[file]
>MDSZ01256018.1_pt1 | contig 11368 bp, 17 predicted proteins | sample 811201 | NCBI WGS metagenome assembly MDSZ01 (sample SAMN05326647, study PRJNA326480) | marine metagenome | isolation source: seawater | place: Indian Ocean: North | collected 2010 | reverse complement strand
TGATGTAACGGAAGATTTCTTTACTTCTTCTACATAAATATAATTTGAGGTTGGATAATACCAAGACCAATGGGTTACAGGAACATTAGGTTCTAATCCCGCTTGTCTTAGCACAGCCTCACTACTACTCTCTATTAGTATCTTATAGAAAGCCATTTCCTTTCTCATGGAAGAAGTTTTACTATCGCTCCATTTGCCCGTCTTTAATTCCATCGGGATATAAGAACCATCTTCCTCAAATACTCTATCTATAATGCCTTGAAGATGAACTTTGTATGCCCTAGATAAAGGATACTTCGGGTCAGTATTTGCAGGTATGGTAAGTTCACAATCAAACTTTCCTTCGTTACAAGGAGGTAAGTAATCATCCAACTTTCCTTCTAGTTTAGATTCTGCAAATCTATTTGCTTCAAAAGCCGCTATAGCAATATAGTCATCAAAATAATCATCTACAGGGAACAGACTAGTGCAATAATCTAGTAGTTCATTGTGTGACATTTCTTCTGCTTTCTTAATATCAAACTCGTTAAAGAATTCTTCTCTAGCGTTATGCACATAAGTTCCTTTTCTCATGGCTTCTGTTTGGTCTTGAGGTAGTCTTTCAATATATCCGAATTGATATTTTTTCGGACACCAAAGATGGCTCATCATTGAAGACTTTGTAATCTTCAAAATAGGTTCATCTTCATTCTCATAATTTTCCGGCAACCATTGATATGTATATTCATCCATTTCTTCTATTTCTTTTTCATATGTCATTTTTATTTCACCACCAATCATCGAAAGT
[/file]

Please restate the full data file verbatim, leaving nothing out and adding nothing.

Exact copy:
>MDSZ01256018.1_pt1 | contig 11368 bp, 17 predicted proteins | sample 811201 | NCBI WGS metagenome assembly MDSZ01 (sample SAMN05326647, study PRJNA326480) | marine metagenome | isolation source: seawater | place: Indian Ocean: North | collected 2010 | reverse complement strand
TGATGTAACGGAAGATTTCTTTACTTCTTCTACATAAATATAATTTGAGGTTGGATAATACCAAGACCAATGGGTTACAGGAACATTAGGTTCTAATCCCGCTTGTCTTAGCACAGCCTCACTACTACTCTCTATTAGTATCTTATAGAAAGCCATTTCCTTTCTCATGGAAGAAGTTTTACTATCGCTCCATTTGCCCGTCTTTAATTCCATCGGGATATAAGAACCATCTTCCTCAAATACTCTATCTATAATGCCTTGAAGATGAACTTTGTATGCCCTAGATAAAGGATACTTCGGGTCAGTATTTGCAGGTATGGTAAGTTCACAATCAAACTTTCCTTCGTTACAAGGAGGTAAGTAATCATCCAACTTTCCTTCTAGTTTAGATTCTGCAAATCTATTTGCTTCAAAAGCCGCTATAGCAATATAGTCATCAAAATAATCATCTACAGGGAACAGACTAGTGCAATAATCTAGTAGTTCATTGTGTGACATTTCTTCTGCTTTCTTAATATCAAACTCGTTAAAGAATTCTTCTCTAGCGTTATGCACATAAGTTCCTTTTCTCATGGCTTCTGTTTGGTCTTGAGGTAGTCTTTCAATATATCCGAATTGATATTTTTTCGGACACCAAAGATGGCTCATCATTGAAGACTTTGTAATCTTCAAAATAGGTTCATCTTCATTCTCATAATTTTCCGGCAACCATTGATATGTATATTCATCCATTTCTTCTATTTCTTTTTCATATGTCATTTTTATTTCACCACCAATCATCGAAAGT